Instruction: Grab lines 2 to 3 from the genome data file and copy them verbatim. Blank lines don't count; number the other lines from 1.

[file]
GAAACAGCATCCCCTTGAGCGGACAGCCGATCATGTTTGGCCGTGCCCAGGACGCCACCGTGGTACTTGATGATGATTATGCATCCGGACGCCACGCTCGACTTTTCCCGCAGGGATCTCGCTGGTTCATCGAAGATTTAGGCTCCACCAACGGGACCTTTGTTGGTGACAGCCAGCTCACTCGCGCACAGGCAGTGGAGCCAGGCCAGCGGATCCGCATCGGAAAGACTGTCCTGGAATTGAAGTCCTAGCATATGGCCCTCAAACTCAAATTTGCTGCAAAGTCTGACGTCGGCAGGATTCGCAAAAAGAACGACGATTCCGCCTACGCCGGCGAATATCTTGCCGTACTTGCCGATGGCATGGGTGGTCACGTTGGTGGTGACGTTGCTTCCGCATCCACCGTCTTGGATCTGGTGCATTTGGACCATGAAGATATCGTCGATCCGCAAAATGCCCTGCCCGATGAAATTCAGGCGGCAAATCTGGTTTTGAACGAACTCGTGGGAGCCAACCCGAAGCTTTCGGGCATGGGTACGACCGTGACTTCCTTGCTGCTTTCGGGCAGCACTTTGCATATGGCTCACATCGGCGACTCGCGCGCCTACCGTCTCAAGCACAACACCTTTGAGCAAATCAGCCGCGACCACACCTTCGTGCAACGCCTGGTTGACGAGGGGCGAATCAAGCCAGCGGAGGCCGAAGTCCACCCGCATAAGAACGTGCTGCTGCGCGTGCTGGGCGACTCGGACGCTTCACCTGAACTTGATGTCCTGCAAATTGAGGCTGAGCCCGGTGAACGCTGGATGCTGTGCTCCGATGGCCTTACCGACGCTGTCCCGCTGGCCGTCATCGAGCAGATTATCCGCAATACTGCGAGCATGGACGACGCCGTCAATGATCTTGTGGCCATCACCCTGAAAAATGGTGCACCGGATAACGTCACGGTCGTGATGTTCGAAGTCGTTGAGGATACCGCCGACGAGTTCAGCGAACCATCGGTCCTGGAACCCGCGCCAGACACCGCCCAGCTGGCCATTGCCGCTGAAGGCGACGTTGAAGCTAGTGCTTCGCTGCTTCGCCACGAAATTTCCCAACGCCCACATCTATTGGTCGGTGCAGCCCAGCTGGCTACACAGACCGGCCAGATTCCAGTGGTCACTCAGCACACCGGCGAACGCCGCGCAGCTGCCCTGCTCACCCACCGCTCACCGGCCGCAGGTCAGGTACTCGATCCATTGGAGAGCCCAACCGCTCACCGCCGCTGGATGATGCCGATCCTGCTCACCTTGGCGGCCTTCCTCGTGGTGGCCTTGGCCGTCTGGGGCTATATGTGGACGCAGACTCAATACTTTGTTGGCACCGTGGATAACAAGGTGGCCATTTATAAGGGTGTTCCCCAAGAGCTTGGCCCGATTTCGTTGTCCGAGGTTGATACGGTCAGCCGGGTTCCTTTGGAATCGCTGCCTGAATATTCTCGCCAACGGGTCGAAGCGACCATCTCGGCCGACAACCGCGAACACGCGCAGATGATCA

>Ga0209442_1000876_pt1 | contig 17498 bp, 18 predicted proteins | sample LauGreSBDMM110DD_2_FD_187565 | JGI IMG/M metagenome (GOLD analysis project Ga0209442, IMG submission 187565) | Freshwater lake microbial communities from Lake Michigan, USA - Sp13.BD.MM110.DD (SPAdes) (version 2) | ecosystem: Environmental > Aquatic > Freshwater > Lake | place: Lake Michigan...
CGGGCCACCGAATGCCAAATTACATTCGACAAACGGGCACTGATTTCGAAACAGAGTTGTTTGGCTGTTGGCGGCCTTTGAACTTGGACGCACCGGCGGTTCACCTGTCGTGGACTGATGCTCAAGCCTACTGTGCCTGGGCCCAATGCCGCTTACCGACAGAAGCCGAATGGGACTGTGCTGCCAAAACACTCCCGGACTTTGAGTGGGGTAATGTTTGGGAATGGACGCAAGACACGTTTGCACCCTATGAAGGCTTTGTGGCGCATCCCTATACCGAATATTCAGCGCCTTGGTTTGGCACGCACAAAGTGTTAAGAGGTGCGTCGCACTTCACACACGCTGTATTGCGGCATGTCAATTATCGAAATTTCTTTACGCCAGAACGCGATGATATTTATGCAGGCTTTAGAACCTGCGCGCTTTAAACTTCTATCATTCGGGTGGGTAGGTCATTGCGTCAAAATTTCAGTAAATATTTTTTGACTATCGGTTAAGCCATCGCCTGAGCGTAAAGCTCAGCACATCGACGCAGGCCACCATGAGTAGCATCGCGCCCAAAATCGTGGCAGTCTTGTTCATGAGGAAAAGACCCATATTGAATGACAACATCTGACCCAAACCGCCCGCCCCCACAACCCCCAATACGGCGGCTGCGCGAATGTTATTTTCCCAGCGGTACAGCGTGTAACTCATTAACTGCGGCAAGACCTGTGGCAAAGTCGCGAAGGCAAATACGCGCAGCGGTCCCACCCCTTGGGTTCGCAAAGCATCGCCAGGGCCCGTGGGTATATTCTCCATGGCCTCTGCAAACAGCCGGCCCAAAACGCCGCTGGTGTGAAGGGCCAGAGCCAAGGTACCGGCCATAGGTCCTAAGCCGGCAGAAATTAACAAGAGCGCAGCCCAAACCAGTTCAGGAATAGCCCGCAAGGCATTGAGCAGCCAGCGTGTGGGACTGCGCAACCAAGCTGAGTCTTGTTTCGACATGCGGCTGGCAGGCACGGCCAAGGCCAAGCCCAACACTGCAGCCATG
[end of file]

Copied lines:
>Ga0209442_1000876_pt1 | contig 17498 bp, 18 predicted proteins | sample LauGreSBDMM110DD_2_FD_187565 | JGI IMG/M metagenome (GOLD analysis project Ga0209442, IMG submission 187565) | Freshwater lake microbial communities from Lake Michigan, USA - Sp13.BD.MM110.DD (SPAdes) (version 2) | ecosystem: Environmental > Aquatic > Freshwater > Lake | place: Lake Michigan...
CGGGCCACCGAATGCCAAATTACATTCGACAAACGGGCACTGATTTCGAAACAGAGTTGTTTGGCTGTTGGCGGCCTTTGAACTTGGACGCACCGGCGGTTCACCTGTCGTGGACTGATGCTCAAGCCTACTGTGCCTGGGCCCAATGCCGCTTACCGACAGAAGCCGAATGGGACTGTGCTGCCAAAACACTCCCGGACTTTGAGTGGGGTAATGTTTGGGAATGGACGCAAGACACGTTTGCACCCTATGAAGGCTTTGTGGCGCATCCCTATACCGAATATTCAGCGCCTTGGTTTGGCACGCACAAAGTGTTAAGAGGTGCGTCGCACTTCACACACGCTGTATTGCGGCATGTCAATTATCGAAATTTCTTTACGCCAGAACGCGATGATATTTATGCAGGCTTTAGAACCTGCGCGCTTTAAACTTCTATCATTCGGGTGGGTAGGTCATTGCGTCAAAATTTCAGTAAATATTTTTTGACTATCGGTTAAGCCATCGCCTGAGCGTAAAGCTCAGCACATCGACGCAGGCCACCATGAGTAGCATCGCGCCCAAAATCGTGGCAGTCTTGTTCATGAGGAAAAGACCCATATTGAATGACAACATCTGACCCAAACCGCCCGCCCCCACAACCCCCAATACGGCGGCTGCGCGAATGTTATTTTCCCAGCGGTACAGCGTGTAACTCATTAACTGCGGCAAGACCTGTGGCAAAGTCGCGAAGGCAAATACGCGCAGCGGTCCCACCCCTTGGGTTCGCAAAGCATCGCCAGGGCCCGTGGGTATATTCTCCATGGCCTCTGCAAACAGCCGGCCCAAAACGCCGCTGGTGTGAAGGGCCAGAGCCAAGGTACCGGCCATAGGTCCTAAGCCGGCAGAAATTAACAAGAGCGCAGCCCAAACCAGTTCAGGAATAGCCCGCAAGGCATTGAGCAGCCAGCGTGTGGGACTGCGCAACCAAGCTGAGTCTTGTTTCGACATGCGGCTGGCAGGCACGGCCAAGGCCAAGCCCAACACTGCAGCCATG